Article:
When you live on an acreage, you usually have lots of plants to prune. And, because it is an acreage, there are many other activities vying for attention such as broken fences, chickens that need to be fed, trees that need to be planted, grass to be mown, gardens to be weeded and water to be tested. However, if you take a few minutes to plan out the when, what and how, pruning can be easily accomplished.
I’ve always envied southern gardeners, and their ability to grow big, beautiful American holly trees. It would be so nice to simply walk to the backyard and snip a few branches with colorful berries for holiday wreaths or arrangements. During the holiday season, English holly (I. aquifolium) is popular in wreaths and greens, but unfortunately it also... Continue Reading →
Good tools make the work in my landscape much easier. I get the majority of my work done with just five tools, so if you have a gardener on your gift list consider one of these ideas. Hori-Hori - Garden or Soil Knife The tool that is absolutely indispensable to me is a Japanese... Continue Reading →
Winter is a time many people prefer to stay indoors, enjoy a good book, a crackling fire in the fireplace and a hot cup of cocoa, giving little thought to the outdoors or their landscape. But gardeners know winter is a time to dream and plan for next summer’s gardens. For Nebraska Extension Master Gardener (EMG) volunteers, winter... Continue Reading →
Now that trees have dropped their leaves, and fall leaf coloration is done, one of my favorite sights for late fall and winter is a crabapple tree loaded with fruit. Maybe it’s just that the leaves are gone and the fruits are easier to see, but it seems to me that some crabapples develop deeper, more... Continue Reading →
Diseases, insects, drought and age take a toll on windbreak plantings. Planting of all sizes, from a few trees on a city property to miles of trees around a farm, will eventually require tree replacement or renovation. Late fall is a good time to assess your windbreak and order trees for spring planting. Most windbreaks, even those with... Continue Reading →
It’s fall, which means the calendar says October and November, but in a gardening sense it also means falling leaves.
In the late fall, it can be hard to find a lot of color in the landscape. Many of our flowers are starting to fade for the winter and the days are getting shorter and colder. One of my favorite things about fall is all the wonderful leaf colors through the landscape. One of my... Continue Reading →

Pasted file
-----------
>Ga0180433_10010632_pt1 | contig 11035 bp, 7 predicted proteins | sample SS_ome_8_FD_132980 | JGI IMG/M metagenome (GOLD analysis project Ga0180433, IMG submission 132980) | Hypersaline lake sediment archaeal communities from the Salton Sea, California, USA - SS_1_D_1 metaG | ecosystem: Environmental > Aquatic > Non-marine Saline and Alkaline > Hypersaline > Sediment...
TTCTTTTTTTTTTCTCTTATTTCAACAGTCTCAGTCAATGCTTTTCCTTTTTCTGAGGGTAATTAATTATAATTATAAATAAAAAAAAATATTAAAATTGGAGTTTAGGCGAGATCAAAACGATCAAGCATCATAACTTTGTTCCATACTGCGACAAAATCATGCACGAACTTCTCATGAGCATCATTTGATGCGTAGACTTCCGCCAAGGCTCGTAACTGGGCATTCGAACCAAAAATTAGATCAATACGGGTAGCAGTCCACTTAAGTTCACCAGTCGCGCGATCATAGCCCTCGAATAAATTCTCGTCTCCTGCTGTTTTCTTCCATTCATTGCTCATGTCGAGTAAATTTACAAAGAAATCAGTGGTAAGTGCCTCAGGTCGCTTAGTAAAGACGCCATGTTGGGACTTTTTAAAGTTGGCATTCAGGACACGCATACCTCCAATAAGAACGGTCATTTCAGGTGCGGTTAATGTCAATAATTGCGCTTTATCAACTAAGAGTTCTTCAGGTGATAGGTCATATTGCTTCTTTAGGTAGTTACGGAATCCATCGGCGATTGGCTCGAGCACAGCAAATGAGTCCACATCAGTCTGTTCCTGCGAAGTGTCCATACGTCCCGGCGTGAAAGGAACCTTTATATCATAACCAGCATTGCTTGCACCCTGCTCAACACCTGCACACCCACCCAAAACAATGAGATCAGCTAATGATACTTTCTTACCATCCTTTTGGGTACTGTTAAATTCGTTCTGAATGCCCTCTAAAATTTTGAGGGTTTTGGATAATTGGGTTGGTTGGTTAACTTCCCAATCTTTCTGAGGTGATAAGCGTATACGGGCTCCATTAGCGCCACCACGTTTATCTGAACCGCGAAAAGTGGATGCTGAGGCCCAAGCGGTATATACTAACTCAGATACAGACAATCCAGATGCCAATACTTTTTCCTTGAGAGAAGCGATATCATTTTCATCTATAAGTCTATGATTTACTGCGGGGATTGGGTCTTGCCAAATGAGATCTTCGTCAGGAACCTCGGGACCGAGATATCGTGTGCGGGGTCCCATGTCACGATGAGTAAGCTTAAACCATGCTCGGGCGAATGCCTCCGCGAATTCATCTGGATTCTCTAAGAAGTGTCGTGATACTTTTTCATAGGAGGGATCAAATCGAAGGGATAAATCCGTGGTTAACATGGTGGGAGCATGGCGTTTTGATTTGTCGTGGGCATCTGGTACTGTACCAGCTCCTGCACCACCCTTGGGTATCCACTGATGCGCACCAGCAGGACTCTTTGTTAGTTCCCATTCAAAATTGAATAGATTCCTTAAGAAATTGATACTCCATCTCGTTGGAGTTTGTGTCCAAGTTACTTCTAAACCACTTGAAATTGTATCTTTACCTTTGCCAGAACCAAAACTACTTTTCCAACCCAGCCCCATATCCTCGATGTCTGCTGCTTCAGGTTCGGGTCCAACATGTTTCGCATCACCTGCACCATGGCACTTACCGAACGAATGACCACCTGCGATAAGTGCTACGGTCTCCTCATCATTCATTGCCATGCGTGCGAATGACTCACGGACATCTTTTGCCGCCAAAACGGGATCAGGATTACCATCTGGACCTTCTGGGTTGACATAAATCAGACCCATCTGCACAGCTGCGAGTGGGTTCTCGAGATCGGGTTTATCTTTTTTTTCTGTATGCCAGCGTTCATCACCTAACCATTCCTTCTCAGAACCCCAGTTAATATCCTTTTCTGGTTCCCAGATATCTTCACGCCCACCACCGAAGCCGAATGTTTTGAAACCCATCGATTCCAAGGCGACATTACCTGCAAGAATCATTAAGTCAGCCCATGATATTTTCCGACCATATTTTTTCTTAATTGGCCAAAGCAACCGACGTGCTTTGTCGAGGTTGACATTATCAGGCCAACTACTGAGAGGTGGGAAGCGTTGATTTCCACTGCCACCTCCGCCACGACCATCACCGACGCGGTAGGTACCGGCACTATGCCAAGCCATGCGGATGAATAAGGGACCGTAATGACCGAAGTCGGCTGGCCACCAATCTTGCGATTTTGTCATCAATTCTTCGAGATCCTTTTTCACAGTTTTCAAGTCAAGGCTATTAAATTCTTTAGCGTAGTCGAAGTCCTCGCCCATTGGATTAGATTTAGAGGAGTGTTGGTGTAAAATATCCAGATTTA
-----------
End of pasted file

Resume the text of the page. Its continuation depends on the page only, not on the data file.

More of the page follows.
Every gardener knows that mulch is beneficial for their trees, shrubs and ornamental plantings, right? So how accurate is your mulch knowledge? Test yourself by answering the following true or false questions. Mulch is applied in the fall to keep the plant and the underlying ground warm.Plants that die during the winter are killed by... Continue Reading →
It's been hot! And windy. In unwatered portions of the landscape you are probably seeing lawns turning brown, soil pulled away from driveway and sidewalk edges, and possibly even scorch symptoms in trees. These are all good indications that our landscapes are dry. According to the U.S. Drought Monitor, droughtmonitor.unl.edu. Lancaster county is edging toward... Continue Reading →
Whether for fruit production, habitat or beauty, serviceberry is an excellent addition to any landscape. You might know these plants by other names such as Juneberry, named for the month when fruits ripen, sarviceberry, and shadbush referring to the plants bloom time "when the shad (river herring) run". There are about twenty plant species within... Continue Reading →
The appearance of dead foliage clusters scattered throughout the canopy of oak trees is very noticeable right now. Some of these twig-and-foliage shoots, called “flags”, are breaking away, littering the ground below. This is symptomatic of the oak twig girdler, Oncideres cingulata. Oaks are the most common trees to be afflicted with the oak twig... Continue Reading →